Tuesday, April 22, 2008

Ashgabat and Turkmenbashi

Greetings from Ashgabat, the capital of Turkmenistan, a former Soviet Republic.  (https://www.cia.gov/library/publications/the-world-factbook/geos/tx.html)   This isolated and land-locked country shares borders with Iran, Afghanistan, Uzbekistan and Kazakstan and also has a coast on the Caspian Sea, the world's largest enclosed body of water.   Turkmenistan belongs to the Turkic family of countries that also includes Turkey, Kazakhstan, Kyrgyzstan, Uzbekistan and Azerbajan.  http://en.wikipedia.org/wiki/Turkic_peoples

Ashgabat was established as a Russian village in 1818 on the ruins of an old Silk Road city that had existed since at least the 2nd Century BC.  It became the capital of the Turkmen Soviet Socialist Republic in 1925 and of Independent Turkmenistan in 1991. With the break-up of the Soviet Union, Ashgabat rapidly developed as the Turkmen capital, primarily around the personality of the country's dictator, Saparmurat Atayevich Niyazov, who became known as Turkmenbashi -- Leader of the Turkmen.  http://www.neatorama.com/2007/06/11/craziest-dictator-ever-turkmenbashi/   Prior to his death in 2006, foreign media labeled him as one of the world's most totalitarian and repressive dictators, highlighting his reputation of imposing his personal eccentricities upon the country, which extended to renaming months after members of his family. He was known for an all-pervasive cult of personality which many say exceeded that of Stalin. It was reported that money under his control and held overseas may have exceeded US$3 billion.  Today Ashgabat is often referred to as "Marble City" due to the extensive construction of glistening white marble buildings and self-aggrandizing memorials that began during his regime and which continue to this day.  They have apparently been funded from the sales of the country' extensive holdings of natural gas. Western diplomats and visitors wonder who will occupy all of these imposing edifices and how they will be maintained. The hotel I stayed in looked fantastic from the outside but the rooms and service were very basic.  (It's the only hotel I have ever stayed in where guests can use the gym for free but have to pay $8 to use the treadmill because it draws electricity!) Despite it prosperous appearances, the country still has a cash economy with no ATMs and with credit cards only accepted for room payment at major hotels.  Internet access is extremely limited with only dial-up mode available under tight State control.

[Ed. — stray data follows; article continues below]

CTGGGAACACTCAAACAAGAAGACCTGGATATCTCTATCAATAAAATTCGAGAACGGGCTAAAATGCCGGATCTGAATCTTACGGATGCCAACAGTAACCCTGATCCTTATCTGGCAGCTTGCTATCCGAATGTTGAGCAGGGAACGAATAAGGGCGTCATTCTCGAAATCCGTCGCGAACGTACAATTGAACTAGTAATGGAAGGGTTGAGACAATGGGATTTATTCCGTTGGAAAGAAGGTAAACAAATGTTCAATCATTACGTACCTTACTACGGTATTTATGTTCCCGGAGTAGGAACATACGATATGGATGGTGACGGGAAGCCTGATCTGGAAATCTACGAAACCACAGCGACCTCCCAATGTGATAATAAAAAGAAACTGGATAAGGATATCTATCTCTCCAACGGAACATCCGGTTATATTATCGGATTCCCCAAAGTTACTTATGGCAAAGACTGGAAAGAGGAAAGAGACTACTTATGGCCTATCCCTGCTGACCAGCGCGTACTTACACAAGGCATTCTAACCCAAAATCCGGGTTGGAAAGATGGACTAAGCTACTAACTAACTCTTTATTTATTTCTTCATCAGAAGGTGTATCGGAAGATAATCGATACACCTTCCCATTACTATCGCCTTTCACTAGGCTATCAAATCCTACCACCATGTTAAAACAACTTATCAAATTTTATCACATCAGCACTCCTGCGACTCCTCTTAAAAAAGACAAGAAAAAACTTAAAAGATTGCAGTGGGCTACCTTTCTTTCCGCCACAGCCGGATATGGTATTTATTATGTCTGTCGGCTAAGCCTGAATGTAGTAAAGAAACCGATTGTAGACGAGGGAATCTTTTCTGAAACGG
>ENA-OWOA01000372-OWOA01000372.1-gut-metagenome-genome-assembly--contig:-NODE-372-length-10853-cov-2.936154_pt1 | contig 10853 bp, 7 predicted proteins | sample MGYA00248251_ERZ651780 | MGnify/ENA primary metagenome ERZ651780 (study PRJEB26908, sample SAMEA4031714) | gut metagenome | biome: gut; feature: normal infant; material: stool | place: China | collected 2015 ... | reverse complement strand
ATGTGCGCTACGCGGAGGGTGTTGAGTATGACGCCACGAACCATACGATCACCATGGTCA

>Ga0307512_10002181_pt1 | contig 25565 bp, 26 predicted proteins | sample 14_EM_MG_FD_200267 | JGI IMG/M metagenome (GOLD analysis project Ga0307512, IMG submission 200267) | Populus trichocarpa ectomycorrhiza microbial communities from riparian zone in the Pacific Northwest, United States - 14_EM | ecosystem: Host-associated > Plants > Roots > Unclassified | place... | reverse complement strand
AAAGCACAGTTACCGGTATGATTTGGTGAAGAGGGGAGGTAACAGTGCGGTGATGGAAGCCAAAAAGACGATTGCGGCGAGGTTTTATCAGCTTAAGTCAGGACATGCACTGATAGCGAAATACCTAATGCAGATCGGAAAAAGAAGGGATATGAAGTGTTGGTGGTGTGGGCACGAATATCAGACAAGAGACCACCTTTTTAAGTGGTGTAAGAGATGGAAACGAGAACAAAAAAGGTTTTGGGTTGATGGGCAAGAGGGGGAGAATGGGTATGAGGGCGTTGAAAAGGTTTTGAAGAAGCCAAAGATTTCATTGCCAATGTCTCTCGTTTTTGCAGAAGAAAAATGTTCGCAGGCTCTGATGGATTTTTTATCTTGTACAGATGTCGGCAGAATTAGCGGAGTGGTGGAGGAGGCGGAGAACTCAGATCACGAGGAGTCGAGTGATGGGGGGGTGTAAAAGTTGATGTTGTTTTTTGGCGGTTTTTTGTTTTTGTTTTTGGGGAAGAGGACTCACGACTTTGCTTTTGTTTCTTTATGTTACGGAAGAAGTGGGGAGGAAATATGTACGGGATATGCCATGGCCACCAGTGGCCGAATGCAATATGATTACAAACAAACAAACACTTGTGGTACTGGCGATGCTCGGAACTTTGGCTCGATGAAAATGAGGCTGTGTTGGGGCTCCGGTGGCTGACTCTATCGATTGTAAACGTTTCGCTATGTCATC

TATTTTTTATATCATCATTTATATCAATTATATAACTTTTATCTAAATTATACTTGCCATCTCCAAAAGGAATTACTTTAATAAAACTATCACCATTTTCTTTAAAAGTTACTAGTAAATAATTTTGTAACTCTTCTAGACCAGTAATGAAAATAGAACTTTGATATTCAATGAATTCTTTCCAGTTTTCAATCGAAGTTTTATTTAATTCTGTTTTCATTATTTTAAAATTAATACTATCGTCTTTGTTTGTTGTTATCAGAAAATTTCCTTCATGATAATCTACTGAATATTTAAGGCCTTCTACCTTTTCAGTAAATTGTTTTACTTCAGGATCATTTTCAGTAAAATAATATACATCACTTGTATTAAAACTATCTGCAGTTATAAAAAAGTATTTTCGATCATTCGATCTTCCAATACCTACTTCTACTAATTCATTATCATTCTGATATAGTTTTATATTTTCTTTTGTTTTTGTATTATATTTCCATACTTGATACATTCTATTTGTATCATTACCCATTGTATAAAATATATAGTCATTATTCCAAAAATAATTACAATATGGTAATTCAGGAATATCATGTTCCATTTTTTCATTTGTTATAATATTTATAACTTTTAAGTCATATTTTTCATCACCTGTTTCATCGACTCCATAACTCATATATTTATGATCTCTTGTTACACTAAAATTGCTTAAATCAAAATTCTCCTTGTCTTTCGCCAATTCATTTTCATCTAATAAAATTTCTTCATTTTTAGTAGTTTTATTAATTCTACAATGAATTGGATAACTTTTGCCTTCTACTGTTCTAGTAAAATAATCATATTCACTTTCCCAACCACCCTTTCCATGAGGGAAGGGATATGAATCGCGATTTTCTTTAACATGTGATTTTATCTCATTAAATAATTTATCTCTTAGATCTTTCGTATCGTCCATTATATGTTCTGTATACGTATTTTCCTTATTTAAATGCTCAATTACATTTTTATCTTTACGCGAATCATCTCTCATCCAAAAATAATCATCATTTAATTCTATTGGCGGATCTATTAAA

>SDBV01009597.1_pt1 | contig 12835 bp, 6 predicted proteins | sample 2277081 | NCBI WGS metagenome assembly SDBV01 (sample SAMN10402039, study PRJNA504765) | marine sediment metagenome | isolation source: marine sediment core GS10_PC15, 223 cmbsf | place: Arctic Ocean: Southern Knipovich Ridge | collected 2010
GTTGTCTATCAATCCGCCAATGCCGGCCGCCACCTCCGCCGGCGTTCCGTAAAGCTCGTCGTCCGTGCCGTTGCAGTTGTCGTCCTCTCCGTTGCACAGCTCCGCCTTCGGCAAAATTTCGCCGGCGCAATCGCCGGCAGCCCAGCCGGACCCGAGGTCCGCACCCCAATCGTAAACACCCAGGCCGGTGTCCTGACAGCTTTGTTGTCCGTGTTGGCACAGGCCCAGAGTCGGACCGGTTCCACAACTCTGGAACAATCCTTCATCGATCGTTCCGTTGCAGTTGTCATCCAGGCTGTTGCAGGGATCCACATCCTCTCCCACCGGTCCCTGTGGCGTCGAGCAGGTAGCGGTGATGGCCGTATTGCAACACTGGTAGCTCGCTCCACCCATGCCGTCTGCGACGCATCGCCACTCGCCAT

Check out these pictures of some of Ashgabat's new buildings which are quite amazing

I'm off to Chisinau later today. Where's that?


No comments: